In terms of raw tonnage, the Port of Houston is by far the busiest in the United States. The 52-mile-long Houston Ship Channel (HSC) — running from just outside downtown Houston out to an area between Galveston Island and Bolivar Peninsula — is the artery that enables the heavy ship traffic, much of it tied to crude oil, LPG, petroleum products and other hydrocarbons. But in the same way that Houston’s Interstate 45 traffic backs up during the morning commute, the ship channel traffic, which normally runs at about 60% of peak levels, can be (and has been) subject to delays when there’s an accident, visibility problems, or a slow-moving double-wide taking up two lanes. With energy-related export activity on the rise, efforts are underway to address those issues. Today, we begin a series on the issues facing some Texas ports and the measures being taken to help alleviate them.
In honor of Star Wars day tomorrow (May the 4th be with you!), we’ve had our shipping team put together a short video depicting the threats posed by VLCCs to some of the smaller vessels in the fleet.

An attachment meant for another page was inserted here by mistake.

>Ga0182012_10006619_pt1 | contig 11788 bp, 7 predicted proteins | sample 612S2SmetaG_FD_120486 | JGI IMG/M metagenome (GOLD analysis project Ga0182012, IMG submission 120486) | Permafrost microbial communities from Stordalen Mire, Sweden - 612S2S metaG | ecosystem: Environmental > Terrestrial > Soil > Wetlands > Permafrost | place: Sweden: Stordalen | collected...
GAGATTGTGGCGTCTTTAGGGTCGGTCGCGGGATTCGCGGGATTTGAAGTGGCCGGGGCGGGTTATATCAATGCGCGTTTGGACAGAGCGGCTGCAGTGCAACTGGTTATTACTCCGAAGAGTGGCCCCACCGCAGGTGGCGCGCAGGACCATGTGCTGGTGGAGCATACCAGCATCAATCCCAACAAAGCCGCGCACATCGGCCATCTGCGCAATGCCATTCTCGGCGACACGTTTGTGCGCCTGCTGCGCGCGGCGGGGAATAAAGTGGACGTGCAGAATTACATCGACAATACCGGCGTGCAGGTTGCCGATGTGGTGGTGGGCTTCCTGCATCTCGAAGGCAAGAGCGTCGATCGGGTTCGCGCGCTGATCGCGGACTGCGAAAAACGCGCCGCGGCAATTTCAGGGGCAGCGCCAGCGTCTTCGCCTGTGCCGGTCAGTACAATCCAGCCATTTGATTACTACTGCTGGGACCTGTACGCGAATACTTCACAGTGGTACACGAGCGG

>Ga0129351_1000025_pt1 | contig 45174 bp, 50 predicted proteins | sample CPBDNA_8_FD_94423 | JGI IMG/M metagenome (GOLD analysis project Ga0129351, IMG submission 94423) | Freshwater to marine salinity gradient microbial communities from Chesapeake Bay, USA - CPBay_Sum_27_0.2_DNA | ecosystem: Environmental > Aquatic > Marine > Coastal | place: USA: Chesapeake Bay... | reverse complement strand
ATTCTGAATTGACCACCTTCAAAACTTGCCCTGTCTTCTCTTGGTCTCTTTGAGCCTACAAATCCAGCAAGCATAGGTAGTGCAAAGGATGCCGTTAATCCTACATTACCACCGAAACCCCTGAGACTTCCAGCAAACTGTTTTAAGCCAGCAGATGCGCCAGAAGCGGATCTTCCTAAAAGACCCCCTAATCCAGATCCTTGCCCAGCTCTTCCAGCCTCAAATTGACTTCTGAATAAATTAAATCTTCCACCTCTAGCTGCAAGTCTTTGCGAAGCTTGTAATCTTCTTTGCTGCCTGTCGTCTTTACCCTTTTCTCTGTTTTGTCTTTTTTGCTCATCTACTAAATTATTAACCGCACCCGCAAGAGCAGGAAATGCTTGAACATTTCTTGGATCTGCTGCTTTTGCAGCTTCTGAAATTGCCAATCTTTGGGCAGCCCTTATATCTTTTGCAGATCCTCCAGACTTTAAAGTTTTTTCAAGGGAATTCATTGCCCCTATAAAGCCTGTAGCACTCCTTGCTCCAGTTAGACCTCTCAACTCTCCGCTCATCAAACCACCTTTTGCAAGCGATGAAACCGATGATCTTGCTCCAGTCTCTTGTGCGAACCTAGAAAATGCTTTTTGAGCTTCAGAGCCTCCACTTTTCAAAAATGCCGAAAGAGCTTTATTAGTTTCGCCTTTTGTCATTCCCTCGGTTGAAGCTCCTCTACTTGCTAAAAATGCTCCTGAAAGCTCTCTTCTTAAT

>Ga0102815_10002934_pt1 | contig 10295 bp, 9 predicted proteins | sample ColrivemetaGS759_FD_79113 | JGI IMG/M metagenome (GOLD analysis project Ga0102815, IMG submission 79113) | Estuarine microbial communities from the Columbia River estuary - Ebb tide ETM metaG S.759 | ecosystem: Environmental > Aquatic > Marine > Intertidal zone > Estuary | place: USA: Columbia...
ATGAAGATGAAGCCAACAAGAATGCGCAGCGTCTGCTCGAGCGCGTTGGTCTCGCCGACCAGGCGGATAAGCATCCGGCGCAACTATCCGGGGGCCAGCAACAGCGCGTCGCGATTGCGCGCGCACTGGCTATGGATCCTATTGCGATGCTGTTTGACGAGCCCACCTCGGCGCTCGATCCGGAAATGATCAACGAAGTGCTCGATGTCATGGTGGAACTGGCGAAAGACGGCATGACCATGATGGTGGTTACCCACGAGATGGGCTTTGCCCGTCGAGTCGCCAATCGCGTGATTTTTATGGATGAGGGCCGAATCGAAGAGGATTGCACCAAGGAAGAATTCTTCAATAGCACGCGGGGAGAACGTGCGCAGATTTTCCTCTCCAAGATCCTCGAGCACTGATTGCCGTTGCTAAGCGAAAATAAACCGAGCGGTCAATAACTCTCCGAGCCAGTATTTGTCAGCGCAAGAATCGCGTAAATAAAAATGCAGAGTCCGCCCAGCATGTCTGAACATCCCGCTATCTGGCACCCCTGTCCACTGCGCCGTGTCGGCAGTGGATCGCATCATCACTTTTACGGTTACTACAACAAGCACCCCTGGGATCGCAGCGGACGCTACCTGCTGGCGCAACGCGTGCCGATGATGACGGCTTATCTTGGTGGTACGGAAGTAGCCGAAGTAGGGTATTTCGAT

Any way you slice it, the Port of Houston serves as one of the most significant conduits in America. It supports 140 docks (with another six under construction) that are home to more than 300 berths. In 2018, HSC had nearly 19,000 ship movements, more than 10,000 of which were tankers. (Note that tankers may have multiple movements per visit to the HSC.) Of those 10,000-plus movements, there were 8,706 movements by Panamax-class tankers (capacity of 350-400 Mbbl), 1,270 by Aframax tankers (500-725 Mbbl), and 246 by Suezmax tankers (up to 1 MMbbl) — HSC can’t currently handle Very Large Crude Carriers (VLCCs), each of which can haul about 2 MMbbl, or more than 200,000 deadweight tons (DWT).